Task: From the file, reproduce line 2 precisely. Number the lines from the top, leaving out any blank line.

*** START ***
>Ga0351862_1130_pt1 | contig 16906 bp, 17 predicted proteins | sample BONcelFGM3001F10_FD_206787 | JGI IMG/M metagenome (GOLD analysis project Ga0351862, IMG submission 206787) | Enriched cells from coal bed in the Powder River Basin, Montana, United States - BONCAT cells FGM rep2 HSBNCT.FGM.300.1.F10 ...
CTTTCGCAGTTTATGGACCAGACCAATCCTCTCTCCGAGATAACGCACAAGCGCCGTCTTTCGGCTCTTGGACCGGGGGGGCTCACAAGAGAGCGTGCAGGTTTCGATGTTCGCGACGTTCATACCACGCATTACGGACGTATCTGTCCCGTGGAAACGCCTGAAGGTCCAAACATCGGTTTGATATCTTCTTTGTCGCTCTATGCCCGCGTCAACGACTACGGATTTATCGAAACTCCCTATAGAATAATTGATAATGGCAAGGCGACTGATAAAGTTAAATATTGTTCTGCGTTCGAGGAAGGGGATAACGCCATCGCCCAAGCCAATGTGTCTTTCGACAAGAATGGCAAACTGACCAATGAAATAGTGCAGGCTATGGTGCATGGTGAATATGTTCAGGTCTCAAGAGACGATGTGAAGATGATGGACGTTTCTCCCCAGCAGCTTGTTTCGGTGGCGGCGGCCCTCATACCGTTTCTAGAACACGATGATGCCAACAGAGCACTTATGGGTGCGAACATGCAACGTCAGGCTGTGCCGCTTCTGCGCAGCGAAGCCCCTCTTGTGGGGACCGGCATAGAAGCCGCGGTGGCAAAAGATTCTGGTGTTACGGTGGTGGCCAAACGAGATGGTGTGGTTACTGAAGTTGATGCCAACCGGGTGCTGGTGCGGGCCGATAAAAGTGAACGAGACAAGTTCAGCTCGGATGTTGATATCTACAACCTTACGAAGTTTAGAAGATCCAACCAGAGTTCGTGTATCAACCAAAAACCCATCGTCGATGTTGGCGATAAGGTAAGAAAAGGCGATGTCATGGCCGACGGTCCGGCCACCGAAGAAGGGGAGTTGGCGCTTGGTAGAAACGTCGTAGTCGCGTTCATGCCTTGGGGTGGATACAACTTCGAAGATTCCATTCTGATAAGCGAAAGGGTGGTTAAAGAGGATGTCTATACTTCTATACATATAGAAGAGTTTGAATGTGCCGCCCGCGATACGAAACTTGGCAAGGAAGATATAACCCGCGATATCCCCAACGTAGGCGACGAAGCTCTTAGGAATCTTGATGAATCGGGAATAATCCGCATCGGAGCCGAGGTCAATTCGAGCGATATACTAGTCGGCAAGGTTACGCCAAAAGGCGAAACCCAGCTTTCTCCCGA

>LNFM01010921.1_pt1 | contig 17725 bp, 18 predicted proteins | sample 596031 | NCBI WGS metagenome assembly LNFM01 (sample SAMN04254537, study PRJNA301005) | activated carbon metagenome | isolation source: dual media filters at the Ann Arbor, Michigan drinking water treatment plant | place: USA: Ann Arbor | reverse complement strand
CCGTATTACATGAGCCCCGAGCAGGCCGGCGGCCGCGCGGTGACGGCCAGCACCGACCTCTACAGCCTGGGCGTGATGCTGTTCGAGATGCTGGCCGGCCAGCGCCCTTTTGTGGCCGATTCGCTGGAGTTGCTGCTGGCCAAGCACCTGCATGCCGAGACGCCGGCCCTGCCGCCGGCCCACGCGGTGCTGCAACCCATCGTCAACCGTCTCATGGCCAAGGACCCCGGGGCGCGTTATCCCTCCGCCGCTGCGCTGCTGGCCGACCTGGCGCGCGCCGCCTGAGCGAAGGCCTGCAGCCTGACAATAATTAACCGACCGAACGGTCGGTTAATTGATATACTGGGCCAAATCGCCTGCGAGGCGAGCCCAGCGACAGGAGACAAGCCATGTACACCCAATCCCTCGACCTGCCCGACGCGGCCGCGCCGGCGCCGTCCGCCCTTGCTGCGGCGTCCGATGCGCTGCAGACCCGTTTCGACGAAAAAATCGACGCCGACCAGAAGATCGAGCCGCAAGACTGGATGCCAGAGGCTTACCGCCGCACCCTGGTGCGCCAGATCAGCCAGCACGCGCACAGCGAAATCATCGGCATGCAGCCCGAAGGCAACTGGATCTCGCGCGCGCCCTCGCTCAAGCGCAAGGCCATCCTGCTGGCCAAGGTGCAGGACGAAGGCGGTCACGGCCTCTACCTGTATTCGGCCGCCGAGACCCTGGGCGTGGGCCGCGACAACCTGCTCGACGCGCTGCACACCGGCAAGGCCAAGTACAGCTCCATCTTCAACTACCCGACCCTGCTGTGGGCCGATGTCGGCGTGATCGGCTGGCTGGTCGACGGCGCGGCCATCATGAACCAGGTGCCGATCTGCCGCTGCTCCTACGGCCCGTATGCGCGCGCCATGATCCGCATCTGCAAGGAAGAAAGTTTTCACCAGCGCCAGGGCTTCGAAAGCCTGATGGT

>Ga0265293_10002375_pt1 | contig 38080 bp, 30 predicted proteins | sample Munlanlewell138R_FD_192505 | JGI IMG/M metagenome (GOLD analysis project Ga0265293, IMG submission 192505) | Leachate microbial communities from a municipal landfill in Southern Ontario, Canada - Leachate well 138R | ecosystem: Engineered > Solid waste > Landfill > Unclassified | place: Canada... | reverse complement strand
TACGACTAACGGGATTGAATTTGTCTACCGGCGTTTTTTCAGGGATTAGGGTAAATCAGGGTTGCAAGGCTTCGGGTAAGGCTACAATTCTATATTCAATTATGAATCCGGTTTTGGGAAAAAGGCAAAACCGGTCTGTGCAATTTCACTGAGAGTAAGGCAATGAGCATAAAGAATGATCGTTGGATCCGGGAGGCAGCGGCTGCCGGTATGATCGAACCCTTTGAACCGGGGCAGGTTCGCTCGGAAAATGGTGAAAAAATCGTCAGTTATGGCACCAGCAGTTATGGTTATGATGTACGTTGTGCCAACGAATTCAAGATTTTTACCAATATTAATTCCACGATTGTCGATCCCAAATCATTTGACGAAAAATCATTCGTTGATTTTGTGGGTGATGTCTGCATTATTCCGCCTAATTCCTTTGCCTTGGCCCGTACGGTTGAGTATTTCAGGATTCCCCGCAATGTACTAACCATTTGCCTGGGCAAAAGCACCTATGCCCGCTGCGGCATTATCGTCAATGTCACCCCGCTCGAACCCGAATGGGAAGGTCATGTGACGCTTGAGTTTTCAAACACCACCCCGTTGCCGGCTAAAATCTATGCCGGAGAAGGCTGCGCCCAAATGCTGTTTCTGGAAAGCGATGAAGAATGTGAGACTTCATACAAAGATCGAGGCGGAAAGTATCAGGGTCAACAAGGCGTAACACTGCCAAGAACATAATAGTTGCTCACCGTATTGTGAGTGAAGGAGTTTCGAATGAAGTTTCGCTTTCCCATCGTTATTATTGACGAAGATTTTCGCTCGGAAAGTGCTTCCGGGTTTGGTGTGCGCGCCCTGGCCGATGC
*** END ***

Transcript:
CTTTCGCAGTTTATGGACCAGACCAATCCTCTCTCCGAGATAACGCACAAGCGCCGTCTTTCGGCTCTTGGACCGGGGGGGCTCACAAGAGAGCGTGCAGGTTTCGATGTTCGCGACGTTCATACCACGCATTACGGACGTATCTGTCCCGTGGAAACGCCTGAAGGTCCAAACATCGGTTTGATATCTTCTTTGTCGCTCTATGCCCGCGTCAACGACTACGGATTTATCGAAACTCCCTATAGAATAATTGATAATGGCAAGGCGACTGATAAAGTTAAATATTGTTCTGCGTTCGAGGAAGGGGATAACGCCATCGCCCAAGCCAATGTGTCTTTCGACAAGAATGGCAAACTGACCAATGAAATAGTGCAGGCTATGGTGCATGGTGAATATGTTCAGGTCTCAAGAGACGATGTGAAGATGATGGACGTTTCTCCCCAGCAGCTTGTTTCGGTGGCGGCGGCCCTCATACCGTTTCTAGAACACGATGATGCCAACAGAGCACTTATGGGTGCGAACATGCAACGTCAGGCTGTGCCGCTTCTGCGCAGCGAAGCCCCTCTTGTGGGGACCGGCATAGAAGCCGCGGTGGCAAAAGATTCTGGTGTTACGGTGGTGGCCAAACGAGATGGTGTGGTTACTGAAGTTGATGCCAACCGGGTGCTGGTGCGGGCCGATAAAAGTGAACGAGACAAGTTCAGCTCGGATGTTGATATCTACAACCTTACGAAGTTTAGAAGATCCAACCAGAGTTCGTGTATCAACCAAAAACCCATCGTCGATGTTGGCGATAAGGTAAGAAAAGGCGATGTCATGGCCGACGGTCCGGCCACCGAAGAAGGGGAGTTGGCGCTTGGTAGAAACGTCGTAGTCGCGTTCATGCCTTGGGGTGGATACAACTTCGAAGATTCCATTCTGATAAGCGAAAGGGTGGTTAAAGAGGATGTCTATACTTCTATACATATAGAAGAGTTTGAATGTGCCGCCCGCGATACGAAACTTGGCAAGGAAGATATAACCCGCGATATCCCCAACGTAGGCGACGAAGCTCTTAGGAATCTTGATGAATCGGGAATAATCCGCATCGGAGCCGAGGTCAATTCGAGCGATATACTAGTCGGCAAGGTTACGCCAAAAGGCGAAACCCAGCTTTCTCCCGA